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Modeling A Conflict-Free World Based On Trade And Military Alliances

A recent article from the MIT Technology Review examines a study conducted by Matthew Jackson and Stephen Nei of Stanford University.. The study, which combines network and game theory, has shed light on the importance of trade links between nations with regards to producing a stable network of countries, and therefore, peace.

Jackson and Nei initially looked into whether a hypothetical network of countries could ever be stable with only military alliances, where no country is vulnerable to attack, and no country has an incentive to change alliances. Their calculations revealed that network stability against war was impossible with only alliances; the creation of new alliances creates instability in existing alliances. They then introduced the possibility of links being formed through alliances or trade. This change dramatically altered the stability, creating a much more densely connected and stable network, somewhat resembling our current world.

It is interesting that with the simple addition of economic considerations(trade) into the network, the payoffs are changed with regards to the strategies of either maintaining a peaceful status quo, or attacking another country. The introduction of trade lowers the payoff for attacking due to the potential disruption of trade. In class we worked with models which included only one form of payoff (typically a dollar per edge), however in Jackson and Nei’s model, there are two forms of payoff; the payoff from a potential war and the payoff from trade, or lack thereof.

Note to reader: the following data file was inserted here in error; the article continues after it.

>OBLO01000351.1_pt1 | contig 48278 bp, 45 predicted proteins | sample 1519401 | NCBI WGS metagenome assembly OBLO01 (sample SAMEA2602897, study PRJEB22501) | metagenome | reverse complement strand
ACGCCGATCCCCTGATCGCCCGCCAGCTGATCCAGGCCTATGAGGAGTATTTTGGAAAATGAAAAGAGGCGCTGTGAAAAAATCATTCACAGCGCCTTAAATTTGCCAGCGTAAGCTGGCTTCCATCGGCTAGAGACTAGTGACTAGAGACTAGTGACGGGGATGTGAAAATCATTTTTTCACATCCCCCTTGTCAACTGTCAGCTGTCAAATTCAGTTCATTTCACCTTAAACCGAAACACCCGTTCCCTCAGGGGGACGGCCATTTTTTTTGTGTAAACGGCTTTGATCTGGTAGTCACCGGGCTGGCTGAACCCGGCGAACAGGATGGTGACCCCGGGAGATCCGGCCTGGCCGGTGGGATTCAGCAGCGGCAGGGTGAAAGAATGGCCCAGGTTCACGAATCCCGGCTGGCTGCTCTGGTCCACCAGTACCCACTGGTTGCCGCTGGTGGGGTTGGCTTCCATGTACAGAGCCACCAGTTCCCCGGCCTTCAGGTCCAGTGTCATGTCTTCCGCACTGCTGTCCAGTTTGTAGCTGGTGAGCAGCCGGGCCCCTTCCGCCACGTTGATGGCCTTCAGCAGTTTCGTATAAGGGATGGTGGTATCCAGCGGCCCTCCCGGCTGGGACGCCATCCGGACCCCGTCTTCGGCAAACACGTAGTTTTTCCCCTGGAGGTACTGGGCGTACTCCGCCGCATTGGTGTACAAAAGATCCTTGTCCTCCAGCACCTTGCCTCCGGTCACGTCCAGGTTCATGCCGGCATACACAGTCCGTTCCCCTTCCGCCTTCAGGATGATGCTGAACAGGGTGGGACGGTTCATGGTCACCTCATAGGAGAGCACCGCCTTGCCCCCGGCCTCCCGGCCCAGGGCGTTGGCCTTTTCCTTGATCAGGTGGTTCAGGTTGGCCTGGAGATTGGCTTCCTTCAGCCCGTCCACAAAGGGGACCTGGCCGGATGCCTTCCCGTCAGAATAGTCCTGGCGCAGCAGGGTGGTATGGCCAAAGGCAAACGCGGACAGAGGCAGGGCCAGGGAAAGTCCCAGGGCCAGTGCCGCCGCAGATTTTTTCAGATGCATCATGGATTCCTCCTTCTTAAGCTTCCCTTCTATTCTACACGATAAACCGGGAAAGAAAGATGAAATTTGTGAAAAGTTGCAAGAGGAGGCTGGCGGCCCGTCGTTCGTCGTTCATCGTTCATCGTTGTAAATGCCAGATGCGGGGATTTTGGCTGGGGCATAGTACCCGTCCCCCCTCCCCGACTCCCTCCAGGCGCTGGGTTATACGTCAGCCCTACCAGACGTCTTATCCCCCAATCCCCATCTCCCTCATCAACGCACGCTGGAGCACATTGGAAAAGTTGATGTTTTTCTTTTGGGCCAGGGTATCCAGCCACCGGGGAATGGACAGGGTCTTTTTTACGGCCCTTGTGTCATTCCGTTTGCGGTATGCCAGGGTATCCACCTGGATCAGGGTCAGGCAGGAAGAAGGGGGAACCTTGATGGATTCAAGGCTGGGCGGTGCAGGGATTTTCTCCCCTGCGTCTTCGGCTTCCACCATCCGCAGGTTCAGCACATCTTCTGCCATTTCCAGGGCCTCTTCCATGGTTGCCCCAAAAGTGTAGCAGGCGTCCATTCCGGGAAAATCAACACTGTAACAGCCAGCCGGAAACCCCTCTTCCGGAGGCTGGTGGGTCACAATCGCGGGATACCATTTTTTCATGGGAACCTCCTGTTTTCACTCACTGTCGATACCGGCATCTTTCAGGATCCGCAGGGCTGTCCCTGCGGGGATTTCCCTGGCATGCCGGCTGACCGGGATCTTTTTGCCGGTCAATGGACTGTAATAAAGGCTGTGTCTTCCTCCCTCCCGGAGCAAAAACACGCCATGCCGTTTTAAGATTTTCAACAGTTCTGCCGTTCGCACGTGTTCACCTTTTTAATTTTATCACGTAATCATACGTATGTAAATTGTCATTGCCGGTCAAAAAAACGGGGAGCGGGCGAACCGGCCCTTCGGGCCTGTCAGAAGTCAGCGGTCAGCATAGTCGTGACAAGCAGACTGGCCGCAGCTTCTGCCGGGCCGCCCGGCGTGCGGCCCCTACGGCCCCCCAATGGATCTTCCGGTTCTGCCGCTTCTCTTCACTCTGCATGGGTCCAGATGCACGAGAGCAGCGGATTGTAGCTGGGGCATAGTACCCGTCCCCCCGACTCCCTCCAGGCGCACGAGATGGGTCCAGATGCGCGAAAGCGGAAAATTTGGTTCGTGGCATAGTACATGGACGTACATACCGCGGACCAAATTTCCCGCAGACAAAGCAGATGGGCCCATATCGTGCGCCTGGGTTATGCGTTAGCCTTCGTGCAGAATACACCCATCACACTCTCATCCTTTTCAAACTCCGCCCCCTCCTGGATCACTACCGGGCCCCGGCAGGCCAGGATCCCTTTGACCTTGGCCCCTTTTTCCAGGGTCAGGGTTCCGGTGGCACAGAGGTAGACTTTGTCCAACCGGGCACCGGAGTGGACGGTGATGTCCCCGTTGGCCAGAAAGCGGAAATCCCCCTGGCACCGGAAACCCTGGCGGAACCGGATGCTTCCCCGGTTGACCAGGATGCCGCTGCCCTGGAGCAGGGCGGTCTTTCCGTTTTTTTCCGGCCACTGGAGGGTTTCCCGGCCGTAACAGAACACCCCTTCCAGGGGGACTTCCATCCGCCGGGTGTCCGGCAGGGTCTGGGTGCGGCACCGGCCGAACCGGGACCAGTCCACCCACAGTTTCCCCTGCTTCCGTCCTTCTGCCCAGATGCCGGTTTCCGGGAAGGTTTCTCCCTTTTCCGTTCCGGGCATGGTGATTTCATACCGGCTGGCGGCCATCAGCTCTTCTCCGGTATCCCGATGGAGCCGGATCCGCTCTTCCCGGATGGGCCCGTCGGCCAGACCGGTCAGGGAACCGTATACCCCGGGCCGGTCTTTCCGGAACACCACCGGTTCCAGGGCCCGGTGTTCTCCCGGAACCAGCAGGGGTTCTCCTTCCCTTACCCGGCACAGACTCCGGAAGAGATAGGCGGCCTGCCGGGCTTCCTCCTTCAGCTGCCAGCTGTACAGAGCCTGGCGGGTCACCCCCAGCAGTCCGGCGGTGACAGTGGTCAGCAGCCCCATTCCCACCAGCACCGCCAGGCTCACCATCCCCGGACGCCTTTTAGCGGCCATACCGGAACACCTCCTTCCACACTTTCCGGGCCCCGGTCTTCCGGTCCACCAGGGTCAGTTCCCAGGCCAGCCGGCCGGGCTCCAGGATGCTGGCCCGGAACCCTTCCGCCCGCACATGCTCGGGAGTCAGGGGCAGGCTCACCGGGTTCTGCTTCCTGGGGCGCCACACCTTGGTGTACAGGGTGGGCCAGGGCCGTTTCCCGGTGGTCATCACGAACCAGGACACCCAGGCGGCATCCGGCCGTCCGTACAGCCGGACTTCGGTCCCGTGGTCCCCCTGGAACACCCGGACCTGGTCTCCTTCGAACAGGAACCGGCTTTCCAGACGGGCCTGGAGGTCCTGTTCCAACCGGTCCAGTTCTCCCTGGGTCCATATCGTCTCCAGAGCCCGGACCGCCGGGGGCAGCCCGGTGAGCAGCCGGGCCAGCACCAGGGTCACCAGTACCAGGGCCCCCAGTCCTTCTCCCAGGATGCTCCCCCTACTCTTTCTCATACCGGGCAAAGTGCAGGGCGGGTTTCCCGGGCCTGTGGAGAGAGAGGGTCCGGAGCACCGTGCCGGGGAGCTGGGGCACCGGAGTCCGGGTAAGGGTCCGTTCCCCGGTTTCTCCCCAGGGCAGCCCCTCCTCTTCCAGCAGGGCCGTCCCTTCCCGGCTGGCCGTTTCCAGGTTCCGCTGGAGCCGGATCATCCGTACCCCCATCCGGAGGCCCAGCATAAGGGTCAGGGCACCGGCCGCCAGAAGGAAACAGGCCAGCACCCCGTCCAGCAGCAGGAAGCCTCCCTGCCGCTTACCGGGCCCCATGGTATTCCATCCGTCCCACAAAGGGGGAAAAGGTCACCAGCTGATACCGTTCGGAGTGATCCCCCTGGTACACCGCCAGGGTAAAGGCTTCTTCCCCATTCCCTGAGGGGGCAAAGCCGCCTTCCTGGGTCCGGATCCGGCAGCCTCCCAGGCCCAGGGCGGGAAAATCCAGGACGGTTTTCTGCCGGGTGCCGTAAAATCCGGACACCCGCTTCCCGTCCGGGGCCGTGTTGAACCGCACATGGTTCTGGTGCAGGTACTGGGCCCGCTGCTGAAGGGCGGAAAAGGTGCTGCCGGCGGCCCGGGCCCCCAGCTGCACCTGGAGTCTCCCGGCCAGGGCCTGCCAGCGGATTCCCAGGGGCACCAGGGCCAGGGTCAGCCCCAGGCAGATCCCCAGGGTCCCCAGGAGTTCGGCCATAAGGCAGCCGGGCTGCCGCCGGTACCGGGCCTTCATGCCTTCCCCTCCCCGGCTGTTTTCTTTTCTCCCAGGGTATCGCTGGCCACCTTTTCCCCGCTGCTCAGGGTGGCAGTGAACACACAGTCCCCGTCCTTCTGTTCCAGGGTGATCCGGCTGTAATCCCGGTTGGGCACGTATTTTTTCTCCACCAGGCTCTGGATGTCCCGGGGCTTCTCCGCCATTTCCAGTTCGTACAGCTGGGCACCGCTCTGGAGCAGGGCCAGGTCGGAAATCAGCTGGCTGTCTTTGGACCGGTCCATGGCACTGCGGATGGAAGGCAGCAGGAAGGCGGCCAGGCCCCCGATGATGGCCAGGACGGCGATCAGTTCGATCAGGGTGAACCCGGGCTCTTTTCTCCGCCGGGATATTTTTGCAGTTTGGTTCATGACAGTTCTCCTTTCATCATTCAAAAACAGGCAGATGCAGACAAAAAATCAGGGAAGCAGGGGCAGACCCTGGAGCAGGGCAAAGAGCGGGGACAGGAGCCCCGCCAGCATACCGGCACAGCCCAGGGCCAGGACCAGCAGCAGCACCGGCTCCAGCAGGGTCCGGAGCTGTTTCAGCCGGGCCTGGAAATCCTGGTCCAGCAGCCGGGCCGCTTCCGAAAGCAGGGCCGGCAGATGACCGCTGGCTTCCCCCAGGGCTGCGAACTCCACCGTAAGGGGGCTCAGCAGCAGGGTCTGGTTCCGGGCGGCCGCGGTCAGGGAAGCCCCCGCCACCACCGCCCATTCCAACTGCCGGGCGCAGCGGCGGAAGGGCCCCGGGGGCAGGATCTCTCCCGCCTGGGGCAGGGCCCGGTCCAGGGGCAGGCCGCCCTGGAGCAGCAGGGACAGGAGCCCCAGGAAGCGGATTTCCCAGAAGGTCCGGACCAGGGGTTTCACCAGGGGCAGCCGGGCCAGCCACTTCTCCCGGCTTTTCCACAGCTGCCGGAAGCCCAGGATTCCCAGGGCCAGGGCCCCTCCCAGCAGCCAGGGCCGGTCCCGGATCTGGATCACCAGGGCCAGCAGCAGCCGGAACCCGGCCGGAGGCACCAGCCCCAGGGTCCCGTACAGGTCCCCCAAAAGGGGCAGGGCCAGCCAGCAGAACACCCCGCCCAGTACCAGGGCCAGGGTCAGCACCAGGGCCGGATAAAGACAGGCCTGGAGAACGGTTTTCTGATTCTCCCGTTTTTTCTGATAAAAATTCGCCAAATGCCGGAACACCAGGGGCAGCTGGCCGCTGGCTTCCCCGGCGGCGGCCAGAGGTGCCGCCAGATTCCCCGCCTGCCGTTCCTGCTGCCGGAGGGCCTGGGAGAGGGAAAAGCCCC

The article also touches on the potential predictive power of such models using the analogy of the spread of forest fires, the idea being that the outcome of the fire is more dependent on the structure of the network rather than the initial spark. This brings to mind the idea of embeddedness from Chapter 3. More common neighbors between any pair of nodes implies a denser network, which affects any type of propagating network effect. In the case of the additional economic ties, they seem to form a sort of network glue, which prevents the network from becoming too unstable, and also prevents an initial shock to the network (e.g. terrorist attack) from wildly propagating in an unmitigated fashion. I would be curious to see what sort of predictions can be made regarding conflict using a real-time model based on current global conditions such as economic ties, market conditions, natural disasters etc….. I have no doubt that this would be a monumental task, but given the power of big data, it doesn’t seem too far fetched for the near future.


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October 2015